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But running mega data centers and large-scale telecommunications also takes a lot of energy.

“So that’s a challenge,” says Mr. Penn.

“But the flip side is that people who do things digitally generally compensate for doing things physically, which has a compensating impact on the environment.”

Mr. Lucas of Quinbrook says that goals for a cleaner economy are also being pursued by the customers using the data centers.

“They want their payload in the cloud to meet their own sustainability requirements for their business,” he says.

“That’s what really puts Australia at the forefront.

“There is the opportunity to build a market and continue to grow in the renewable and energy sector to meet those needs of 100 percent renewable and net zero.”

The Supernode project has built in renewable energy and large scale battery energy storage and is close to the heart of the Queensland power grid with already approved high capacity connections.

It could also benefit from a new submarine cable with a landing station in Queensland’s Maroochydore, giving Australia a link to America’s governments and industries, who must send their data to a safe place.

Queensland’s first direct international data and telecommunications link to world markets provides the fastest international connection point from Eastern Australia to Asia, according to the state government.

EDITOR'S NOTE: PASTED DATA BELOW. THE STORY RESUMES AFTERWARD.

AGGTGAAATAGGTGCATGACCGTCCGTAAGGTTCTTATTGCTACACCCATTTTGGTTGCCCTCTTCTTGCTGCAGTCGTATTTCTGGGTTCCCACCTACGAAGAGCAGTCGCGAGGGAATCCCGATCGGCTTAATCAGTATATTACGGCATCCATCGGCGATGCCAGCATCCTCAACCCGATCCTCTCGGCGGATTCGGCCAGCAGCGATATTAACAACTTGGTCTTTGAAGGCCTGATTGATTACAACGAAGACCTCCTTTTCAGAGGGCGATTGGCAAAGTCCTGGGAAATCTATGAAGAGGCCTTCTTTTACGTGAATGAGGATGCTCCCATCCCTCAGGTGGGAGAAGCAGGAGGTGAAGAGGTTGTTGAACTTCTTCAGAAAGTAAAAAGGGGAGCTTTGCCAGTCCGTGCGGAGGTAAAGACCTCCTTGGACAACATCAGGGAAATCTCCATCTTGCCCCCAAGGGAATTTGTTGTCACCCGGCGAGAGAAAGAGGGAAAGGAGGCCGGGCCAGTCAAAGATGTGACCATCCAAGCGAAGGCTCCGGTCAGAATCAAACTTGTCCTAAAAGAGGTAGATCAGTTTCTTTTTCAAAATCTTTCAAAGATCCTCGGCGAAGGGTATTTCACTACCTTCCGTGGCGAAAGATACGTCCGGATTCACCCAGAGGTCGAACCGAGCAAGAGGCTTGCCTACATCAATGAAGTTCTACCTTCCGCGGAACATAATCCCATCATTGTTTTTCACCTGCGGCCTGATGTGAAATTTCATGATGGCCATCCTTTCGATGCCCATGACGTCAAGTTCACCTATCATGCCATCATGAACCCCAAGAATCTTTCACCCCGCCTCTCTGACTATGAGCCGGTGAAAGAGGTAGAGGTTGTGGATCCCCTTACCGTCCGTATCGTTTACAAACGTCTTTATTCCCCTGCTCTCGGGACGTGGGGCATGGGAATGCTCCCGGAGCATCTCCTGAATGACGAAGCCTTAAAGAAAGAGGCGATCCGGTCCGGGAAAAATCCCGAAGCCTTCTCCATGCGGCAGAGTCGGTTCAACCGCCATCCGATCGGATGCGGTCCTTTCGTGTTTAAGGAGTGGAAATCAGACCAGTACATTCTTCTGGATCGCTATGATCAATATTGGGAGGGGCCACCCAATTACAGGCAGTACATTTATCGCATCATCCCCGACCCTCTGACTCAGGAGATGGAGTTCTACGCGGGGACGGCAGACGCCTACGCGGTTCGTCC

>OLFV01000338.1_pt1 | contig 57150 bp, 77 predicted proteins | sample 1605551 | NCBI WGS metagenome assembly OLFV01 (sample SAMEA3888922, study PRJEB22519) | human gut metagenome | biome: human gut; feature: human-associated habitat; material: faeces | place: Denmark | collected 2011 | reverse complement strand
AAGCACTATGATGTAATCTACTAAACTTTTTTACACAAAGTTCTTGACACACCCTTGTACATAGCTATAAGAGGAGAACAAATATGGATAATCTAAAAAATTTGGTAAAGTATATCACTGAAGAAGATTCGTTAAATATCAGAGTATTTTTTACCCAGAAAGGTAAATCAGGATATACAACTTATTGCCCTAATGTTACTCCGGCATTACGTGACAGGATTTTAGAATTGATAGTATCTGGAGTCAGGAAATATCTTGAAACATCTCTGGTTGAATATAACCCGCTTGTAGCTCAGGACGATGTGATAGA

A 550 km submarine fiber optic cable connects the Sunshine Coast to the 7000 km Japan-Guam-Australia South submarine cable.

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The 30-acre Supernode site in Brendale will intersect the new Torus dark fiber data cable currently under construction, which will connect Brisbane directly to the international cable that has landed in Maroochydore this year.

The growing impact of renewable energy

“Such infrastructure, along with the ability to continue developing a renewable energy industry in Australia, really helps give this market a bit of a head start in the region,” said Mr Lucas.

From a career perspective, data centers and their lifespans of over 20 years as assets could be an attractive option for many Australians seeking employment outside of emissions-intensive manufacturing or coal and gas extraction.

But it’s important that data centers work with the communities around them and the work that supports them, says Mr. Lucas.

“Not just building what people hire and bringing people in, but also helping to develop those skills locally,” he explains.

“The other thing you’ll see is normally you don’t see one data center build and then it’s done. Normally there will be follow-ups and that helps drive growth and develop jobs and skills.”

The centers will require construction workers and maintenance workers, as well as data engineers.

There must also be a major transmission expansion, backup generation and energy storage.

“Australia already has a lot of those capabilities – there are just a few tweaks to apply that to data centers,” said Mr. Lucas.

-with MONKEY